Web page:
Nieman Foundation at Harvard
HOME
          
LATEST STORY
How NPR considers what new platforms — from smartwatches to fridges — will get its programming
ABOUT                    SUBSCRIBE
March 14, 2009, 3:48 p.m.

Clay Shirky on the unavoidable revolution happening to newspapers

I try not to do too many of those “You’ve got to read this” posts. But you’ve got to read this. Clay Shirky:

Print media does much of society’s heavy journalistic lifting, from flooding the zone — covering every angle of a huge story — to the daily grind of attending the City Council meeting, just in case. This coverage creates benefits even for people who aren’t newspaper readers, because the work of print journalists is used by everyone from politicians to talk radio hosts to bloggers. The newspaper people often note that newspapers benefit society as a whole. This is true, but irrelevant to the problem at hand; “You’re gonna miss us when we’re gone!” has never been much of a business model. So who covers all that news if some significant fraction of the currently employed newspaper people lose their jobs?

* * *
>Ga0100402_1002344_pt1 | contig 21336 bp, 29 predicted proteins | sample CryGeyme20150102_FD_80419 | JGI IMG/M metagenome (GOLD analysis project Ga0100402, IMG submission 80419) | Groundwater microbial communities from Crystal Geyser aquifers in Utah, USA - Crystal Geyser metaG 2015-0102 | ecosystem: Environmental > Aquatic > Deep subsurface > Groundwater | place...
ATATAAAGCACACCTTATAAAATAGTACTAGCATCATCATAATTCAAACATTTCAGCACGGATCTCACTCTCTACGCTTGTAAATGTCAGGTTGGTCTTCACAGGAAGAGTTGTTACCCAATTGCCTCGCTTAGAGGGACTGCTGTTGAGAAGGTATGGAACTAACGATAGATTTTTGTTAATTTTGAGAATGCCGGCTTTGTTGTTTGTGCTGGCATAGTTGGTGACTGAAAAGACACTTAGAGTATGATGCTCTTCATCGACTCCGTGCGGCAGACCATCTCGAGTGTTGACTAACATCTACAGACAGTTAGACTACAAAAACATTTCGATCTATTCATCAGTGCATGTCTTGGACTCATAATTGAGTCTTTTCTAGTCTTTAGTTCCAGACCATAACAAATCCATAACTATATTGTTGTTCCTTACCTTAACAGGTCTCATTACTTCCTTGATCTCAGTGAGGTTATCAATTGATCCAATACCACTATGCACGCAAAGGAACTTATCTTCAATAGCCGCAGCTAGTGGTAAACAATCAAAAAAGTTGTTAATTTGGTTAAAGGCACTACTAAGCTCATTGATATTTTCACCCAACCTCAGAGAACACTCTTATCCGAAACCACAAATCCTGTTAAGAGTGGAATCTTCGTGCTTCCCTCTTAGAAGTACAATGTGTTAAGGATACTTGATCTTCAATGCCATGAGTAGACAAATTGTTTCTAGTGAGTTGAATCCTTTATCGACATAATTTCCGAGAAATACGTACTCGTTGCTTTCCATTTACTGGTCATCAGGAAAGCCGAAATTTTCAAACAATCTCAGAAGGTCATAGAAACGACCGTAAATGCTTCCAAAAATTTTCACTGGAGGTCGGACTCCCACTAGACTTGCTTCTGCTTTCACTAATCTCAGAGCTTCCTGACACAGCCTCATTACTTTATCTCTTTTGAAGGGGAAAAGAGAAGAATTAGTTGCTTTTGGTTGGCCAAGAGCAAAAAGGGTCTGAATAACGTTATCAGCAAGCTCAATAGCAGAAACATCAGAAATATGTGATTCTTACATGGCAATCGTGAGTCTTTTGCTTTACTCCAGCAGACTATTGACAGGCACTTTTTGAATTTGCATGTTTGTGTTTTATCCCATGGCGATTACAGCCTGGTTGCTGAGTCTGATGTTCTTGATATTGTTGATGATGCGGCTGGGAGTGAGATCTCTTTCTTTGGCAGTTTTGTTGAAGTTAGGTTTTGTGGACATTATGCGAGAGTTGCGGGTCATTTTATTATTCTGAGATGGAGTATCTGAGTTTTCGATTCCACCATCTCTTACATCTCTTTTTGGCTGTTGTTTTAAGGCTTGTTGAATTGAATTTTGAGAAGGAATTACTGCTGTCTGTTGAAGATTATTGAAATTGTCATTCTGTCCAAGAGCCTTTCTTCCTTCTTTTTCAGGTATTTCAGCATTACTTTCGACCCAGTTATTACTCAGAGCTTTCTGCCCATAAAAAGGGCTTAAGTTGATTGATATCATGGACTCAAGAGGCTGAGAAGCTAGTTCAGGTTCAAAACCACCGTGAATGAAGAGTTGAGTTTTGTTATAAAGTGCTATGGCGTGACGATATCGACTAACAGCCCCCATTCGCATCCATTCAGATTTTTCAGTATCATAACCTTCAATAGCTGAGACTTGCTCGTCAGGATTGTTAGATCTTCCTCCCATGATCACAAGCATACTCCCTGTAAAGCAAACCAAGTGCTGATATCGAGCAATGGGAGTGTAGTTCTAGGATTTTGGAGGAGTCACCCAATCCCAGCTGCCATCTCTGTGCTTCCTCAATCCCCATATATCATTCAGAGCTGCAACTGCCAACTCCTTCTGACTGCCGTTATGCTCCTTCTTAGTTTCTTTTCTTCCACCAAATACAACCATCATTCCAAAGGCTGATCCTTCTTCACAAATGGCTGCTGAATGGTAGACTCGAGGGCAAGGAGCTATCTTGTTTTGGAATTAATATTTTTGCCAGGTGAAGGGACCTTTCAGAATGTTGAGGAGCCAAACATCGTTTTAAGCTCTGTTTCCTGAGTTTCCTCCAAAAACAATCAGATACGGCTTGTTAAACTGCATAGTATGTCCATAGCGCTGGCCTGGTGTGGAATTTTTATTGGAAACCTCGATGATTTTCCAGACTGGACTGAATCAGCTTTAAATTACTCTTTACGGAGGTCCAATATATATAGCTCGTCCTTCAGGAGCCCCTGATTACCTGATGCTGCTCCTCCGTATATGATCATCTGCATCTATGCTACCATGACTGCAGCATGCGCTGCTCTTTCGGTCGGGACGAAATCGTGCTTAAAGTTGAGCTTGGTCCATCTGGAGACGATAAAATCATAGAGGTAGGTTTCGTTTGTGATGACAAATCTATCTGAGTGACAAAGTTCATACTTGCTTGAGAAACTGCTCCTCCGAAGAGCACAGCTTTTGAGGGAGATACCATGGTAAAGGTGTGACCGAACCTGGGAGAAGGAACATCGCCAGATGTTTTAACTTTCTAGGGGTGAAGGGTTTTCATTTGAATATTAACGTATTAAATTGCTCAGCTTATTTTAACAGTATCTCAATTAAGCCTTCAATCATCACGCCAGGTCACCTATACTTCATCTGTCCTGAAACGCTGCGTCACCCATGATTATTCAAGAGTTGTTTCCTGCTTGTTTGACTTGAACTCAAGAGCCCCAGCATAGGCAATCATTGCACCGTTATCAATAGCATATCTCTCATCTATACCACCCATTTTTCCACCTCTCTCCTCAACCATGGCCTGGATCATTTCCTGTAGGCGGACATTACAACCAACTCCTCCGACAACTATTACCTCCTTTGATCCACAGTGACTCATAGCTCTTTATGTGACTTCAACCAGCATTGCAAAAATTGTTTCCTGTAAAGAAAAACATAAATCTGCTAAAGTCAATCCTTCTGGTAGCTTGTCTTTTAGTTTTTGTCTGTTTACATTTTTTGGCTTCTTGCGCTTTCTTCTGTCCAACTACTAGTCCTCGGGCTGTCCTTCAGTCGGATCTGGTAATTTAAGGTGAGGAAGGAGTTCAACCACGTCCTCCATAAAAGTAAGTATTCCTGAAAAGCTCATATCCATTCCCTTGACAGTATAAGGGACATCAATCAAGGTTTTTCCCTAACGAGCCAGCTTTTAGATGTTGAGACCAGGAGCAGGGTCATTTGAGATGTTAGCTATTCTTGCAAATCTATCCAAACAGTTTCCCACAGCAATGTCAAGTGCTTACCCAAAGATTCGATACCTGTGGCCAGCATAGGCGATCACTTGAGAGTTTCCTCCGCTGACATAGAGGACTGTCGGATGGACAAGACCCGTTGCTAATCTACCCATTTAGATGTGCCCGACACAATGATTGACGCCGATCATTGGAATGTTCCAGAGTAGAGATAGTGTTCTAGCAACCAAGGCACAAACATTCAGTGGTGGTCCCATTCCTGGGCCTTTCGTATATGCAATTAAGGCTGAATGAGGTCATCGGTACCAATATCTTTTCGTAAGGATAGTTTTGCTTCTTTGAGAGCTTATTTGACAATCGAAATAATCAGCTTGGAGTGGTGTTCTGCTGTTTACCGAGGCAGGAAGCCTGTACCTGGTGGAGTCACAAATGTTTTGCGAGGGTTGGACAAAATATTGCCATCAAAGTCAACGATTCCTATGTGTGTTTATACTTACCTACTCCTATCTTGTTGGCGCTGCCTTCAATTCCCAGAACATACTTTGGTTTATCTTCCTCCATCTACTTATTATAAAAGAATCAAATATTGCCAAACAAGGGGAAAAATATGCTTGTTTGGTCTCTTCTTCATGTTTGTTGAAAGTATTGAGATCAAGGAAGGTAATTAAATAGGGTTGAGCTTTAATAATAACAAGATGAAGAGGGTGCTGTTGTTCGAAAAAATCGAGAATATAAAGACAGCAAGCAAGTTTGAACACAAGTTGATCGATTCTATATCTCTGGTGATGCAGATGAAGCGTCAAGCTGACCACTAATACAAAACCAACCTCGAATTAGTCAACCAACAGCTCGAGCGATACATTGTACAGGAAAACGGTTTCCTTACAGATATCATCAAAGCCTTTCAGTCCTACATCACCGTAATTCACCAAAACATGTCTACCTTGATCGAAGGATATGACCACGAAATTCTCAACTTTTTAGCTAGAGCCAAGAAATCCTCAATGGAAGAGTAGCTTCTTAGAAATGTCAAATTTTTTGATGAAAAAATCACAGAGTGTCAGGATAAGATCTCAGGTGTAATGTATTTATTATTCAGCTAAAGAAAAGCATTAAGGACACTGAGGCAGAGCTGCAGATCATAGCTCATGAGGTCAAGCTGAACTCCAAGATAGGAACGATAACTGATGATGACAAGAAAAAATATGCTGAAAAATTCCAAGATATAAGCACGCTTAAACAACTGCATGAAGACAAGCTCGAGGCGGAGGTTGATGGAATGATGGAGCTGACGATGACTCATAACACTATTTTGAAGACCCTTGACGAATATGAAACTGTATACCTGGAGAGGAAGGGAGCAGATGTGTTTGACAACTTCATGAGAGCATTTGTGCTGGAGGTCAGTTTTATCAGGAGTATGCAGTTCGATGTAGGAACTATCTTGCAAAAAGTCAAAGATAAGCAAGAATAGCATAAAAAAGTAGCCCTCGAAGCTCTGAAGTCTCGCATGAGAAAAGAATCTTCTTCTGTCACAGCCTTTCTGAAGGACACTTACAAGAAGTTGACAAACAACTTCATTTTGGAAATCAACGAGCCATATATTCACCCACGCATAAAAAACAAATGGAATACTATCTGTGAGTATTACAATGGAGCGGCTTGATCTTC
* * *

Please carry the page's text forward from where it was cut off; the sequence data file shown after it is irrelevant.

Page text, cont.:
I don’t know. Nobody knows. We’re collectively living through 1500, when it’s easier to see what’s broken than what will replace it. The internet turns 40 this fall. Access by the general public is less than half that age. Web use, as a normal part of life for a majority of the developed world, is less than half that age. We just got here. Even the revolutionaries can’t predict what will happen.

This will not relax or reassure you. But it speaks volumes of truth.

POSTED     March 14, 2009, 3:48 p.m.
SHARE THIS STORY
   
Show comments  
Show tags
 
Join the 35,000 who get the freshest future-of-journalism news in our daily email.
How NPR considers what new platforms — from smartwatches to fridges — will get its programming
“Generally, we try to get to ‘yes’ faster than we try to get to ‘no.‘”
“Who’s your 4chan correspondent?” (and other questions Storyful thinks newsrooms should be asking after the French election)
“The example of France shows it is possible to curtail [misinformation] campaigns. But to do so, newsrooms need to move the discussion out of the realm of the theoretical and into the practical.”
This is the story behind that double push alert The New York Times sent about Comey’s Trump memo
So why’d the Times make your phone buzz twice Tuesday afternoon? The inspiration was threaded tweets.